If the guarded optimism surrounding the four-hour NBA bargaining session last week turns into a basis for a new CBA, the Nets and everyone else will have to start thinking about free agency sooner than expected. We assume the Killer B's have been talking to ownership about where the discussions stand and how it will affect their plans for free agency. So we do a small exercise about how many spots are likely to be open absent a trade.
We also look at a fan favorite as our Draft Sleeper of the Week: how the Knicks may follow the Nets' lead in the D-League--assuming their change in management doesn't change their plans; wonder whether in a Euro-heavy draft, we should be concerned by Billy King's record with overseas players, look at what the elevation of Sergei Kushchenko to the board of directors may mean and offer some advice on turning Knick fans into Nets fans.
Every Sunday, we’ll be updating the Nets’ off-season with bits and pieces of information, gossip, etc. to help take the edge off missing the playoffs, relying on the Nets’ beat reporters and others who have slipped interesting stuff into larger stories, blogs, tweets... plus our own reporting and analysis.
A look at the roster
Let's assume for a minute there isn't a blockbuster trade before July 1, no CBA with an amnesty clause and two draft picks. How many roster spots to the Nets have for free agents?
The team has eight players under contract for next season: Deron Williams, Jordan Farmar and Sundiata Gaines at the point; Anthony Morrow at shooting guard; Travis Outlaw and Damion James at the small forward; Brook Lopez and Johan Petro at center. Assume Kris Humphries and Billy King are serious about working a deal to bring him back.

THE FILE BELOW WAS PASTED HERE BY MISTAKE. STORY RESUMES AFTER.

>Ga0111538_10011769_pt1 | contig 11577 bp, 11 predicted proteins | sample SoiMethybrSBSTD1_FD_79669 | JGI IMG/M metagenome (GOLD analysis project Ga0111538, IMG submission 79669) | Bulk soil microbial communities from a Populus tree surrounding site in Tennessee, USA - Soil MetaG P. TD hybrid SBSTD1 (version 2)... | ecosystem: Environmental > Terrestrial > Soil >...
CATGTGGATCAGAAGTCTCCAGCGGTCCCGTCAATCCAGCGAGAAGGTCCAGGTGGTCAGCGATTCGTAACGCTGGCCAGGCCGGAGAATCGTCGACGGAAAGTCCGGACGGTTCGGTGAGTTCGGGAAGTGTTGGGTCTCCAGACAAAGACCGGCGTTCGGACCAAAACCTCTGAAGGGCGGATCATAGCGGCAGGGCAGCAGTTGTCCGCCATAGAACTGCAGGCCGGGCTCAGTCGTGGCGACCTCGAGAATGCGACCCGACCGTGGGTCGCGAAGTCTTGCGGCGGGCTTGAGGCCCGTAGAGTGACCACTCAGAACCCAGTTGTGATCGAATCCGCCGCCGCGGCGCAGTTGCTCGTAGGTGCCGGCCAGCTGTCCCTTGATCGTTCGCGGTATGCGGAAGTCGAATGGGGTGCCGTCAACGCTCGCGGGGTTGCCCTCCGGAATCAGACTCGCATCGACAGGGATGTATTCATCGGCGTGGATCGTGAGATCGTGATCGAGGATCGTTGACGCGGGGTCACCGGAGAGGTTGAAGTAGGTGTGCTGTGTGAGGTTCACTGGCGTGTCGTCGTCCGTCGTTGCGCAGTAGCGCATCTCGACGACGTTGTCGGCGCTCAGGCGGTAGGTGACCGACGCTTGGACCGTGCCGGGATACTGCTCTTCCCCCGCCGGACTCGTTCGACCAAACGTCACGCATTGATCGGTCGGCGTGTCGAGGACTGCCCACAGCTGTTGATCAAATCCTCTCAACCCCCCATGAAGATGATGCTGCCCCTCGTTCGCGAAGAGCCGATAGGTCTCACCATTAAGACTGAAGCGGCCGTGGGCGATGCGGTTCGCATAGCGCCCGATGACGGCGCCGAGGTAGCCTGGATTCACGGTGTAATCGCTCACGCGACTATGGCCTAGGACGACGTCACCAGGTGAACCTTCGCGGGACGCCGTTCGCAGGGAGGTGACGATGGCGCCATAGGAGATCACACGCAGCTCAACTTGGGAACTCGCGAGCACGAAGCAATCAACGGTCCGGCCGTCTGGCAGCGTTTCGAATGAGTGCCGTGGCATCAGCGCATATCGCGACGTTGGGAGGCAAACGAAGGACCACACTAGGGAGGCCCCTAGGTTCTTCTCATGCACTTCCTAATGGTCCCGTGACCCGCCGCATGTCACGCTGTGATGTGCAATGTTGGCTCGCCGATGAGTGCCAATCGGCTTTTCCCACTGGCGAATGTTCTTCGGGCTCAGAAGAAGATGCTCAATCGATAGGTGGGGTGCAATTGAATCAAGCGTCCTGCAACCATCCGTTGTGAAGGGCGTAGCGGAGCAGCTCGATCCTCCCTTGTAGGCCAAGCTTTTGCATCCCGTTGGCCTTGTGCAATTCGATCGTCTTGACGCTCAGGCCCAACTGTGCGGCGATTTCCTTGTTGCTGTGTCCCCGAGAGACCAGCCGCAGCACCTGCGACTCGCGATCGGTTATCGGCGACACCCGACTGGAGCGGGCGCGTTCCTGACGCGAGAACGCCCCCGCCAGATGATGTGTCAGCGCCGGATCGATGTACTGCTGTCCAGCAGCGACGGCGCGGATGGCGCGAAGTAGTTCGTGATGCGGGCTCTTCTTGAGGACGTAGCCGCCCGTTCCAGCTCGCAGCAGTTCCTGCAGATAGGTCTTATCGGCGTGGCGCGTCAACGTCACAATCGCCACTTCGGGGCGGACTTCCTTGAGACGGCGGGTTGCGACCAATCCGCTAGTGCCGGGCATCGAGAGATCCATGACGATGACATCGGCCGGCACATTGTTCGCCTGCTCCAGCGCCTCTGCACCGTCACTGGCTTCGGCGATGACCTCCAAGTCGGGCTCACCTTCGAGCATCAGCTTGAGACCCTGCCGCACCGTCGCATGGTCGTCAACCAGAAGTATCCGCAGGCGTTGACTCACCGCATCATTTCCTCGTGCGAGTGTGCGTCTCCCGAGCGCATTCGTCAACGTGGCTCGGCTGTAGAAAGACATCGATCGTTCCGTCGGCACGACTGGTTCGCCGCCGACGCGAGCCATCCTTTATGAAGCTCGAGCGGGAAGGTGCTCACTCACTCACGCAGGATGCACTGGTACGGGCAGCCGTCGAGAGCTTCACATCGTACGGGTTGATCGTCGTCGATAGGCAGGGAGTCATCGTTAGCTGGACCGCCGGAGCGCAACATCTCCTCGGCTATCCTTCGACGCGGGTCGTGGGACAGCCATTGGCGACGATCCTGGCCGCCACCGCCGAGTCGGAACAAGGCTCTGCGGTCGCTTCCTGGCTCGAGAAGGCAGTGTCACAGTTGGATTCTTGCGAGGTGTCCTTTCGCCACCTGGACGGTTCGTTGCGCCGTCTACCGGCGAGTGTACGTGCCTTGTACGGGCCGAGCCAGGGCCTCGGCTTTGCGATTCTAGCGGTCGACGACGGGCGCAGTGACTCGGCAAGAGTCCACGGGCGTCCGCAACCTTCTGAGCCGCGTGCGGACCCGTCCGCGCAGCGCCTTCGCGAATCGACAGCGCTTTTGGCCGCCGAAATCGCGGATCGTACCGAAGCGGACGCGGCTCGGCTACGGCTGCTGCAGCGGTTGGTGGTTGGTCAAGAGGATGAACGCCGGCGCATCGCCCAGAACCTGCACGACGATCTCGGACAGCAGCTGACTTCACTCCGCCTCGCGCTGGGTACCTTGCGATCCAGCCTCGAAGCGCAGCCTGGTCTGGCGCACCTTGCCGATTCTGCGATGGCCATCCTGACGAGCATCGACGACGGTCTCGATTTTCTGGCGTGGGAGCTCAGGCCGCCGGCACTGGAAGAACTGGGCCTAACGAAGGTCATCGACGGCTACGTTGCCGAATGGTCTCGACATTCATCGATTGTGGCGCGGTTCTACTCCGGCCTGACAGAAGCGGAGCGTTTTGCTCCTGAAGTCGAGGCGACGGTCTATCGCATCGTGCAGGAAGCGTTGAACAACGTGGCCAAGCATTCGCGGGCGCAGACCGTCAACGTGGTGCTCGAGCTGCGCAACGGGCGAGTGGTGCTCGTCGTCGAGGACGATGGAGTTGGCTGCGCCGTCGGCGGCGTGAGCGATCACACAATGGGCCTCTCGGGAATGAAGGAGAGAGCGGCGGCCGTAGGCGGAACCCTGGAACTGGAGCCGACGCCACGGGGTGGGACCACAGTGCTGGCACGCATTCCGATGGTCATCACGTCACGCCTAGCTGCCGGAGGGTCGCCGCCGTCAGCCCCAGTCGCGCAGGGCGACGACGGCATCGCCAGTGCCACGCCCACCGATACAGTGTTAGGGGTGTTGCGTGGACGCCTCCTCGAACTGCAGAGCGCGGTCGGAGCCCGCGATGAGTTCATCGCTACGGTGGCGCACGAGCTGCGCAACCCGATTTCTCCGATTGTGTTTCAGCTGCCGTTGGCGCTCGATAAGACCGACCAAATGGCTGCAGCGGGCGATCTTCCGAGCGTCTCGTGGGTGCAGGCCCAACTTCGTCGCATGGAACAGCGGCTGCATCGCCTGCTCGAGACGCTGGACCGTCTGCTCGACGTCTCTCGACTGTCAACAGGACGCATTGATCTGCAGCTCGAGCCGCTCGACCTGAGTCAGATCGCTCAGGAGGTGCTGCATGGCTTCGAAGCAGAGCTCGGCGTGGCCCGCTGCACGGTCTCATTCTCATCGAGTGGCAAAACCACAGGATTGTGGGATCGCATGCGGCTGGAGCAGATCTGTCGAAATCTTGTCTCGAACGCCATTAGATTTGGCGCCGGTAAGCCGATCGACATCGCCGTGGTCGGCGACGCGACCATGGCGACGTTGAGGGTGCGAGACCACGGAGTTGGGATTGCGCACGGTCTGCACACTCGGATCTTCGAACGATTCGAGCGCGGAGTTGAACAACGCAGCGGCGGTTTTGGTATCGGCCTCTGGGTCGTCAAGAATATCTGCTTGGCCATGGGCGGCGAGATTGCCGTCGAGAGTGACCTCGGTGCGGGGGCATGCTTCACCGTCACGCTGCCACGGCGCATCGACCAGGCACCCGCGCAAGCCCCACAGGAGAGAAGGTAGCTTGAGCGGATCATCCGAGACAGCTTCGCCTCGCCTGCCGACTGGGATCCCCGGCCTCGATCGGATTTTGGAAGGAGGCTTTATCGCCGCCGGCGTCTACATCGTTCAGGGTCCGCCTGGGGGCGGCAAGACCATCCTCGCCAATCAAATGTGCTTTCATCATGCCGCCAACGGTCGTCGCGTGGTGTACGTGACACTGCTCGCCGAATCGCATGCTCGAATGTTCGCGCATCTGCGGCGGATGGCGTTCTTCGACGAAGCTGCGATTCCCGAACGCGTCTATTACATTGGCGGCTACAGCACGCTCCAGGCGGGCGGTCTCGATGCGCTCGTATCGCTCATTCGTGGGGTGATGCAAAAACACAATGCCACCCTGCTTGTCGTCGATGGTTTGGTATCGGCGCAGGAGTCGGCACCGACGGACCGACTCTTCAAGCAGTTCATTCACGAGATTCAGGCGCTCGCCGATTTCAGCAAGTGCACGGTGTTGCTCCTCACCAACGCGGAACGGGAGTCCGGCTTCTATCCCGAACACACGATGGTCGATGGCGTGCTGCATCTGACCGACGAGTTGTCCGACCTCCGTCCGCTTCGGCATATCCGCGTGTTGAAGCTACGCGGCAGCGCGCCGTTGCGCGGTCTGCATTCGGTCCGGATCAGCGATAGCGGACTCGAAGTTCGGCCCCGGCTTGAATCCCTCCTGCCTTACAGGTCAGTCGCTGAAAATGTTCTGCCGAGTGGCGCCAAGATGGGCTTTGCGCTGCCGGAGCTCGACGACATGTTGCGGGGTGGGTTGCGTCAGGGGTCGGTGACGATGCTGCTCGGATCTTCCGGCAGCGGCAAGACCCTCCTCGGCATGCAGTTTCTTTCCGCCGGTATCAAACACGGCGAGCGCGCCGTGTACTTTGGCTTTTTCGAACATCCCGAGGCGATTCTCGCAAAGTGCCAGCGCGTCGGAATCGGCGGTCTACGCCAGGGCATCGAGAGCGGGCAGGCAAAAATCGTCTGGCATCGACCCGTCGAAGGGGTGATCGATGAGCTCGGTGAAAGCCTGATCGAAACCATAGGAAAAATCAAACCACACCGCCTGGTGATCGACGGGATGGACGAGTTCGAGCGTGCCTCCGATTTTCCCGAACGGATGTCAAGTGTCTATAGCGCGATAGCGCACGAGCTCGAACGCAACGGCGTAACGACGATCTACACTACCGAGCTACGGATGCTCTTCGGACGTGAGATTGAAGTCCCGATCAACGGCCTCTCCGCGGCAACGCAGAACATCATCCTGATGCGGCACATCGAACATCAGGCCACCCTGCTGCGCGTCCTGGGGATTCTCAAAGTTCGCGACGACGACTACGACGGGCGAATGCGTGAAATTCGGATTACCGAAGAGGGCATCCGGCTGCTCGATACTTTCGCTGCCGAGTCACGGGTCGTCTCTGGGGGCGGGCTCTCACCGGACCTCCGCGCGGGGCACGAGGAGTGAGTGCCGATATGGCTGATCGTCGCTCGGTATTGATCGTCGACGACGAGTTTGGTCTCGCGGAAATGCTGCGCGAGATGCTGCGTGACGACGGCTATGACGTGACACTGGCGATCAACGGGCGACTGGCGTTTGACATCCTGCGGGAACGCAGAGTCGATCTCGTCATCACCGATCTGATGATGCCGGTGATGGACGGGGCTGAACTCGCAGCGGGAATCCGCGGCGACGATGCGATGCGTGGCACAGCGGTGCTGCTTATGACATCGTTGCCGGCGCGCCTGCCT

That's nine, meaning six openings.
Who's likely to be considered from last year's group? Probably Sasha Vujacic, maybe Brandan Wright, both of whom have expressed a desire to return. Add one for the sake of argument. We're only going to count one draft pick, the first rounder. The kid taken at #36 could be Springfield-bound. Could be more but again for the sake of argument, we'll count one, which brings the number to 11.
So figure four roster spots open (again without a big trade). We just don't know yet what the new CBA will look like. Nor do we know when one will be in place. Where are the deficits? Shooting guard right now looks like it needs immediate beefing up with only Morrow (who missed a third of the season) and maybe Vujacic. The Nets have two players at SF, but neither are likely to excite anyone unless D-Will succeeds in a big reclamation project with Outlaw or James breaks out. Backup power forward is another big need. And none of those positions is likely to be filled in the Draft, not picking at #27 and #36.
Just an exercise for discussion.
Ric Bucher is reporting that the Nets assistants will be among the big losers if there's a lockout. Under a stipulation in their contracts, they will not be paid if the NBA owners shut down the league on July 1. Other teams will be paying their assistants all or part of their contracts. Spurs assistants will receive 75 percent of their salaries during the lockout and be reimbursed the missing 25 percent when a lockout ends, according to a source quoted by Bucher. The Grizzlies' assistants all have contracts that run out in July and so won't be paid. That's risky for Memphis, considering one of their bench guys, Dave Joerger, is viewed as one of the top assistants in the NBA.